Finally I attended the Hello Tomorrow Summit in Paris, this global non-profit aims to accelerate technologies which will have a positive impact on society to the market. Over two days I was wowed by such futuristic solutions, including; flying taxis from Lillium capable of vertical take off and landing, and an on-demand modular autonomous transportation offering. The thing that struck me, was that those whose offerings were most innovative and exciting were not just creating technology, but actually fundamentally imagining a different way of doing business and indeed enacting our everyday lives. For example mobotiq, who through their ‘factory in a shipping container’ manufacturing for their innovative mobility product, (see picture below) aim to bring manufacturing back to a local level. Or Aerofarm who are taking vertical farming to the mainstream in the US, whilst activating underutilised city spaces, creating jobs and reducing food miles and waste. Our cities and our world are going to look very different in 10 years time, and although the tag line of the conference was “the future belongs to those who understand it”, I think the truth is that the future belongs to those who can imagine it.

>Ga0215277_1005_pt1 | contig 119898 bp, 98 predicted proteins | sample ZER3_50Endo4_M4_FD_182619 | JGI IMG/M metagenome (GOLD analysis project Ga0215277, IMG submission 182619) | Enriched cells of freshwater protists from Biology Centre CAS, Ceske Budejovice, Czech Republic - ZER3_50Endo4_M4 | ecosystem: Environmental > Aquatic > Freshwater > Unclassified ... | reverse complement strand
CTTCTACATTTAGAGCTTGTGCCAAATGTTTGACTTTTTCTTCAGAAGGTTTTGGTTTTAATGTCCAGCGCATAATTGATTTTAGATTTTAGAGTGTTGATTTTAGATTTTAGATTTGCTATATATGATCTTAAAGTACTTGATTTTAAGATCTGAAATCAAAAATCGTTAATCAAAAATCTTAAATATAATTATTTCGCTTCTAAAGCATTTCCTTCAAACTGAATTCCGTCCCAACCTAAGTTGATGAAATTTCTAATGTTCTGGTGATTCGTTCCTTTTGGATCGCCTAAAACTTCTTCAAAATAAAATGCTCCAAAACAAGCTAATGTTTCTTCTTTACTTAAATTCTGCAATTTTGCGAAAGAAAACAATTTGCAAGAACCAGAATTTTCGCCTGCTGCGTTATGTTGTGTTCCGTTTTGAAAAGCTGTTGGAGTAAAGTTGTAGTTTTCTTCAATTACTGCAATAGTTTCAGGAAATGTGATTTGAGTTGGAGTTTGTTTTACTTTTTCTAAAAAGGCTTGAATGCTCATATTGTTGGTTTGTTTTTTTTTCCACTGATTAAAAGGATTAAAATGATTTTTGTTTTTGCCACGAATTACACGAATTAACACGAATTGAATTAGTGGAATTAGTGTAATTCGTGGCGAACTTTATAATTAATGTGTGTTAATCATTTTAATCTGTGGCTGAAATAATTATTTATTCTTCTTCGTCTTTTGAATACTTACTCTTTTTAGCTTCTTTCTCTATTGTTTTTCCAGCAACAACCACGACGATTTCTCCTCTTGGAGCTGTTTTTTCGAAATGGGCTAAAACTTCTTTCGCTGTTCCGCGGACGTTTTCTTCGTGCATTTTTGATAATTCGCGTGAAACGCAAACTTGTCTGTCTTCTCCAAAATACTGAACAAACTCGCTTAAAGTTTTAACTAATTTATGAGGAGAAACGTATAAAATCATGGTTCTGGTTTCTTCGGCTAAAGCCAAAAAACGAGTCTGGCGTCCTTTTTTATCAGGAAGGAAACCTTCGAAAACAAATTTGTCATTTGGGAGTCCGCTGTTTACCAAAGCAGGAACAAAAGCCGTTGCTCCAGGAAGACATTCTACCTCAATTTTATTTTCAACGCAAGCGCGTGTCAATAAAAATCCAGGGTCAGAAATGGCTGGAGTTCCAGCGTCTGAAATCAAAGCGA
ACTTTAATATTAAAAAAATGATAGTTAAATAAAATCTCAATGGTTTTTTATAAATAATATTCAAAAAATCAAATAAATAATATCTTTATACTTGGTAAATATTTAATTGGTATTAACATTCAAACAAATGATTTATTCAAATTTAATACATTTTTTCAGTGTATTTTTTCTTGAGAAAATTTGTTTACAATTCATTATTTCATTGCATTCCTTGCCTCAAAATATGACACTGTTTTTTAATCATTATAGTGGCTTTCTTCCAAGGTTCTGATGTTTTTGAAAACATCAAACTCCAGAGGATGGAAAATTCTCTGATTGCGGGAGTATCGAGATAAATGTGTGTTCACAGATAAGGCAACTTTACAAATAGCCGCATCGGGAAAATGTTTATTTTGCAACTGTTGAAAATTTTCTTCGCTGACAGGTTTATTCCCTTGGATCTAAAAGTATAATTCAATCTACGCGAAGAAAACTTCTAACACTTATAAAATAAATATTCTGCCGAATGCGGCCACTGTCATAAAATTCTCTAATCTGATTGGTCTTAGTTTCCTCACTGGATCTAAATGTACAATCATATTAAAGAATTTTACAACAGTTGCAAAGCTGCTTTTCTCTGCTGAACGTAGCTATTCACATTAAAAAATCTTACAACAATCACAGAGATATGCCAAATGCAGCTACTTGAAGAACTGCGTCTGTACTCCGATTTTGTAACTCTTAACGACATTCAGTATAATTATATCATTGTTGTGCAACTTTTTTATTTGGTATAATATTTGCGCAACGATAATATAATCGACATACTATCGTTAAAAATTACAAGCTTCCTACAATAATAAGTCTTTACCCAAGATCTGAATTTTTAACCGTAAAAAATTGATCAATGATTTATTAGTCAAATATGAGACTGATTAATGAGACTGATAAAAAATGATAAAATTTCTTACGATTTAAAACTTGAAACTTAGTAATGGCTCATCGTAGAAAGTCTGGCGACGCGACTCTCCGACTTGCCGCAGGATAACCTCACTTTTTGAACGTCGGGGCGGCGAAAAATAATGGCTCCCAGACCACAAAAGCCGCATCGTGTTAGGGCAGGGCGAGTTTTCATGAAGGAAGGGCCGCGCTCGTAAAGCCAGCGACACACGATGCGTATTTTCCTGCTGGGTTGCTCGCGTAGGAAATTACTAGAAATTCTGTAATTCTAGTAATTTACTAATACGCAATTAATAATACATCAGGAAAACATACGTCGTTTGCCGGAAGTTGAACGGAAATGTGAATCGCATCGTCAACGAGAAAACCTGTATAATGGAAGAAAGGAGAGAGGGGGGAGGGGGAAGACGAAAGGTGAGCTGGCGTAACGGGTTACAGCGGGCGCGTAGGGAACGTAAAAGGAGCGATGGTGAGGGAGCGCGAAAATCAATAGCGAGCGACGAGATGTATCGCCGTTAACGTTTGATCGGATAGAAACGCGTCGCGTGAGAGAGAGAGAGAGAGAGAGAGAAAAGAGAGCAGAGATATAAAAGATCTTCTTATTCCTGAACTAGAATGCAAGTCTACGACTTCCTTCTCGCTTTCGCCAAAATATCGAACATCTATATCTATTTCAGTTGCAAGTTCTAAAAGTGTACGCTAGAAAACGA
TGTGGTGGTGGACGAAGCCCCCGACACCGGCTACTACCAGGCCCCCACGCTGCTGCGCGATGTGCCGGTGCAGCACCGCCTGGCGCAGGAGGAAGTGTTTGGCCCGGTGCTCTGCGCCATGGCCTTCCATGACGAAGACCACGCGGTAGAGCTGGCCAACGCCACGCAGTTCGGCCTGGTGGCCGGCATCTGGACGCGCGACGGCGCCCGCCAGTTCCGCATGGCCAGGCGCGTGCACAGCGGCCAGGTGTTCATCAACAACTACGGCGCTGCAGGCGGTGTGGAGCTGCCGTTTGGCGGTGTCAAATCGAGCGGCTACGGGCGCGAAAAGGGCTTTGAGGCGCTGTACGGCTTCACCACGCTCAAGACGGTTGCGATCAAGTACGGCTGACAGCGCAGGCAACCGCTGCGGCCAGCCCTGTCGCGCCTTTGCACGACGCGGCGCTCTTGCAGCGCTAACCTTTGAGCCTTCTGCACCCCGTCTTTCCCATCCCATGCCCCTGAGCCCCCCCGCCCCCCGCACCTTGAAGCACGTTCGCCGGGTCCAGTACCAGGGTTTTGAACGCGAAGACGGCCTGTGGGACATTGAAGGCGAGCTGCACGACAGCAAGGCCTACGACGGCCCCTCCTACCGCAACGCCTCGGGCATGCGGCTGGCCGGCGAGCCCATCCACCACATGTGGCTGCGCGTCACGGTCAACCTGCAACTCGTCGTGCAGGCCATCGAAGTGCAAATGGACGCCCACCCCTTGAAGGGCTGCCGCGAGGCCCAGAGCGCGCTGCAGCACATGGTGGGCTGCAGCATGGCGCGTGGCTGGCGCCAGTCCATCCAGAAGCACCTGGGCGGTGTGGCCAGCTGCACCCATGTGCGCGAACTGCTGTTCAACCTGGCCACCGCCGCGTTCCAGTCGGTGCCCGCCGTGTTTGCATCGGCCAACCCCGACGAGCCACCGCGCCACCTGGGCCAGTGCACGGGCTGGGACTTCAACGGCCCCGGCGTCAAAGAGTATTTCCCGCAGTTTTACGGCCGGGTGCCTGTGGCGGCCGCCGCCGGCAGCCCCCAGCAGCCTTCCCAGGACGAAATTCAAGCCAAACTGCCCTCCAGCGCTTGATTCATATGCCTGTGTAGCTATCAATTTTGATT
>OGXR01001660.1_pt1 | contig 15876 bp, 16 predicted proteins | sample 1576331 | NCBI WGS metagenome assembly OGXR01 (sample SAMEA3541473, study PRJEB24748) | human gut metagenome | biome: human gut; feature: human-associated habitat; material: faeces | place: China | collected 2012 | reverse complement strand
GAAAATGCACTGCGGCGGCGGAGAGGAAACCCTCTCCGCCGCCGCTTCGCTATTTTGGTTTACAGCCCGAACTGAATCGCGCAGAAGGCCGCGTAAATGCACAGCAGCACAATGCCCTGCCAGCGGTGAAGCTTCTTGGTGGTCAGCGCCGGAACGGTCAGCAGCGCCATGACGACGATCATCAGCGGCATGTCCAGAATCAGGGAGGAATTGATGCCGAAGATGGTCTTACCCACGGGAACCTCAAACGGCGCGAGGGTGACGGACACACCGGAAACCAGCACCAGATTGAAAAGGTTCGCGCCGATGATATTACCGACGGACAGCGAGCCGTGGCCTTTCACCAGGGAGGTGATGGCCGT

Whilst I believe in democracy, changing the ‘face’ at the head of the system does not necessarily change the dynamics of the system which have and are creating inequalities and problems for many of us. By being aware of system dynamics and looking for feedback loops, goals and structures which drive behaviour (including our own behaviour) we can reimagine structures around us to direct resources and enable our lives in ways which are more useful for everyone, and for the planet. Social business and social enterprise are one framework we can utilise to do this, and within the current restructuring taking place within the UK right now they are needed. Shared Assets work on enterprising parks and woodland management is another example and one I am glad to now be contributing to. If we can all be empowered to become ‘job creators’ instead of ‘job seeker’s’ perhaps we can create together a decentralised reality, reduce inequality, and end with a more responsive and resilient society